District 91 officials were somewhat befuddled by the results of a community survey and Superintendent Randolph Tinder suggested as much can be gleaned from the number of responses as from the comments themselves.
Out of 1,000 surveys that were handed to parents as they registered their children for school at the beginning of the year, only 53 were returned to the district. This small sampling of community input isn’t enough to base policy decisions on, Tinder said, and likely speaks to the overall satisfaction with which people view the schools.
“My opinion is there just aren’t any issues that the people are excited about,” Tinder said.
A complete accounting of the survey responses was presented to board members at their Nov. 9 meeting, and garnered little discussion. In contrast to the low participation rate for the survey, however, board members also saw an accounting of last month’s parent-teacher conferences. Between the schools, an average of nearly 89 percent of parents met with their child’s teacher.
At both Betsy Ross and Garfield elementary schools, 96 percent of the students saw at least one parent meet with their instructor. At Grant-White 87 percent of parents attended and 76 percent of Field Stevenson parents turned out.
Comparable statistics could not be compiled for the middle school because conferences are held in group settings. However, for the 344 students in the building, 187 group conferences were held.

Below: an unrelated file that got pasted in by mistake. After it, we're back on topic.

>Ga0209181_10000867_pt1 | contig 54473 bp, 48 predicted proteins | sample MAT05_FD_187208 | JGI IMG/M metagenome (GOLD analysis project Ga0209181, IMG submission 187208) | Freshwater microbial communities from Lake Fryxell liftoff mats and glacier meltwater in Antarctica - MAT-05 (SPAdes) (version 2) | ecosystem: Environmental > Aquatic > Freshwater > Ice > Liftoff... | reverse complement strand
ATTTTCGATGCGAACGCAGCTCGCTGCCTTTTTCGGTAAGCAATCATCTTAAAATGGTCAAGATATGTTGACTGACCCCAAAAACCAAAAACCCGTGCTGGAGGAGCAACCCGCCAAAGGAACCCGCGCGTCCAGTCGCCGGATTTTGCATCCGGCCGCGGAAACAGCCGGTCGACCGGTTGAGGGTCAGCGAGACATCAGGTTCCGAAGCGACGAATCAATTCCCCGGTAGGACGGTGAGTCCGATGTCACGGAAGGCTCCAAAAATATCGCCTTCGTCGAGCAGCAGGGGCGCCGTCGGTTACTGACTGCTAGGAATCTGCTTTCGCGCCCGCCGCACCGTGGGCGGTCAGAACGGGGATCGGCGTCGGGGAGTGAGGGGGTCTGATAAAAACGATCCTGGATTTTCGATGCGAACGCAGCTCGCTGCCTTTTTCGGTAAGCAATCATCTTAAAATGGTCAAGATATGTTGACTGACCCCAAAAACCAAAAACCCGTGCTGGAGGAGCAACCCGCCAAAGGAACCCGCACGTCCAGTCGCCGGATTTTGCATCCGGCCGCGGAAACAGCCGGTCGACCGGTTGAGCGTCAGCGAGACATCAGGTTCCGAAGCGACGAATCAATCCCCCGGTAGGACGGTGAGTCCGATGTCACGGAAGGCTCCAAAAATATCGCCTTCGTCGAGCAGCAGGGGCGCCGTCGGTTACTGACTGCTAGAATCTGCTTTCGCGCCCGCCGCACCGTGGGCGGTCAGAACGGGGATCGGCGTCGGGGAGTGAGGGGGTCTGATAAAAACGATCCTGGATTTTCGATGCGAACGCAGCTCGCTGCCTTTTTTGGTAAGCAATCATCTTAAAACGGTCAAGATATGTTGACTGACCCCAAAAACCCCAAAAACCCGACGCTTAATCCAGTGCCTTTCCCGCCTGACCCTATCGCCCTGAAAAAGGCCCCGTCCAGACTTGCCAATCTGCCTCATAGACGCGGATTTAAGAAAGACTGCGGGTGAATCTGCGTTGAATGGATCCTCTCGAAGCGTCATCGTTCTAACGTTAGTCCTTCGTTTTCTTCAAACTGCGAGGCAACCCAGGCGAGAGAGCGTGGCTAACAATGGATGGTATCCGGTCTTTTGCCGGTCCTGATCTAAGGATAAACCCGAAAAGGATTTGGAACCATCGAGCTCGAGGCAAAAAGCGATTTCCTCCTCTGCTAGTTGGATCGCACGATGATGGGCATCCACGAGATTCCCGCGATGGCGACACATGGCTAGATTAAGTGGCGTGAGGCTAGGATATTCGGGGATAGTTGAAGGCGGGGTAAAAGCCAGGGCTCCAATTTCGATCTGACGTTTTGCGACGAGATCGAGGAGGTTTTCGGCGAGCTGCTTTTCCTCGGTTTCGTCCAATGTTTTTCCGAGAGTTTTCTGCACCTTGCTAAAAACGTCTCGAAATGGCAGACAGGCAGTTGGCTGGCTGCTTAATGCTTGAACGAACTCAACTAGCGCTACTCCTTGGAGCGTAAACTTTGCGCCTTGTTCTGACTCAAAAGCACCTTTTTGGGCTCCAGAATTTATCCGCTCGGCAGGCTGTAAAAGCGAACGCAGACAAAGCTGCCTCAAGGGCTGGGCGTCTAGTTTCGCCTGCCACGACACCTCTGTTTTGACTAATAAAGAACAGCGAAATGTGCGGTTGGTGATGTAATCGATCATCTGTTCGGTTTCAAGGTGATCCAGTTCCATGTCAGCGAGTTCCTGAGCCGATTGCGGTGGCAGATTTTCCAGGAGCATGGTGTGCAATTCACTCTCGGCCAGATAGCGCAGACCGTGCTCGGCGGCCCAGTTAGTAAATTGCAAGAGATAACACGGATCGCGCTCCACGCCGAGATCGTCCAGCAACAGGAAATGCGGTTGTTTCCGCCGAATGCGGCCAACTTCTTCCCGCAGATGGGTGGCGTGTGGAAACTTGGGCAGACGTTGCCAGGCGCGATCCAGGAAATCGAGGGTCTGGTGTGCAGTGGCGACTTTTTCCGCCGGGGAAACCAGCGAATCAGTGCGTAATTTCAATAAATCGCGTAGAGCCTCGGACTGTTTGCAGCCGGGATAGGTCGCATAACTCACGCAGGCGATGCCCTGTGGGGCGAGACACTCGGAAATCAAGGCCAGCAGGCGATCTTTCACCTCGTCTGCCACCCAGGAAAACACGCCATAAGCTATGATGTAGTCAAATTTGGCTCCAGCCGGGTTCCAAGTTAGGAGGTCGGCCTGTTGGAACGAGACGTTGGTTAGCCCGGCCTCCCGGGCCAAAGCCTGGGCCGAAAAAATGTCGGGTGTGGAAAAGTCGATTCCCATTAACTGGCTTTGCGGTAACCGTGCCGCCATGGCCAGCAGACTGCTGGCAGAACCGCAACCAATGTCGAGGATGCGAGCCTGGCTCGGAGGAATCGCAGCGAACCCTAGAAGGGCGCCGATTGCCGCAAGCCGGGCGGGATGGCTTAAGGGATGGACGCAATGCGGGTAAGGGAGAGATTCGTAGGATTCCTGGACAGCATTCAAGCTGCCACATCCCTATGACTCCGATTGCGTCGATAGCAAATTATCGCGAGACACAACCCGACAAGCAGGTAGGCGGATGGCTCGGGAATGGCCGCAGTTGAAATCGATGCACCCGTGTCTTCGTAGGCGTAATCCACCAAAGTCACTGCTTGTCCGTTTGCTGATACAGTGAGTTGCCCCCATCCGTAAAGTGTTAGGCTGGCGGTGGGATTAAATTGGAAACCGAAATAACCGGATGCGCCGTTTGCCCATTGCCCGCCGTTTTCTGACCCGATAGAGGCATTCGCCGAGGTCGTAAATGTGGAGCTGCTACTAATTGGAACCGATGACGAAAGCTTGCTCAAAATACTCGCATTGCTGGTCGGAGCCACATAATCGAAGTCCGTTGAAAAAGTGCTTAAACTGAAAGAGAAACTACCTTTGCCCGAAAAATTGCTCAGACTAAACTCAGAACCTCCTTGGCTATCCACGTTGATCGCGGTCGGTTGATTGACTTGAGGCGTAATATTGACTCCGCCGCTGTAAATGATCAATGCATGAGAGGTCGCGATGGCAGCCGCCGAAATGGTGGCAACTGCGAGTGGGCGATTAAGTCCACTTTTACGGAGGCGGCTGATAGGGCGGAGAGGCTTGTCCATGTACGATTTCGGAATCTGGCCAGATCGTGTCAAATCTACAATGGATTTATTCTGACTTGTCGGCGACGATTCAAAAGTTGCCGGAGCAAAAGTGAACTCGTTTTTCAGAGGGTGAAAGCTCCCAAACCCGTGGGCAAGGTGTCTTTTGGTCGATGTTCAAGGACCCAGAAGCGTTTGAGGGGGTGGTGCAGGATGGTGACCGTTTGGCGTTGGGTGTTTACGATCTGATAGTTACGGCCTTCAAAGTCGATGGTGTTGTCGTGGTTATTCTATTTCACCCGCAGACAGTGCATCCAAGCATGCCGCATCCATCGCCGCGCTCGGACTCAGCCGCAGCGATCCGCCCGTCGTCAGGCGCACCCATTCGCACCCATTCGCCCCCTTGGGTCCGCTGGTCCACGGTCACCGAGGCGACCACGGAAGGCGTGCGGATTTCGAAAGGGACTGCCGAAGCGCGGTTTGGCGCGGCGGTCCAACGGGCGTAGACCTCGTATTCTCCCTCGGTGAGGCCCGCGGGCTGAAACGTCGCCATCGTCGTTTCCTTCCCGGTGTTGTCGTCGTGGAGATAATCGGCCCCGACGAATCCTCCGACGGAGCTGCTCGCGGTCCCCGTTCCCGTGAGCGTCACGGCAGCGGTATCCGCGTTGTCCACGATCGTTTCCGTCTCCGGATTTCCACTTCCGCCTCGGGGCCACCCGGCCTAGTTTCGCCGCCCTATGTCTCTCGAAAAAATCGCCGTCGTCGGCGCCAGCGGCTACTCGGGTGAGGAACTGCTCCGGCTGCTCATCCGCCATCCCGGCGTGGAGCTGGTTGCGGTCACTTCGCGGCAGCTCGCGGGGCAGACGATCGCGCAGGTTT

With respect to the survey, Tinder noted that the more specific the survey question was, the more parents answered that they had “no opinion.” For example, of the 53 survey responses regarding seven extra curricular programs, an average of 32 parents replied that they had no opinion on the quality of that program.
Forty-six of the respondents reported they personally did not attend District 91 schools.
Aside from an apparent lack of pressing issues, Tinder attributed the poor response rate to the survey’s length. In all, the document is four printed pages with 55 questions. The superintendent suggested people may have been turned off by the size of the survey, but the district attempted to simplify the process.
“We made it pretty easy for people to do this,” Tinder said. “We handed it to them and they could send it back with their kid.”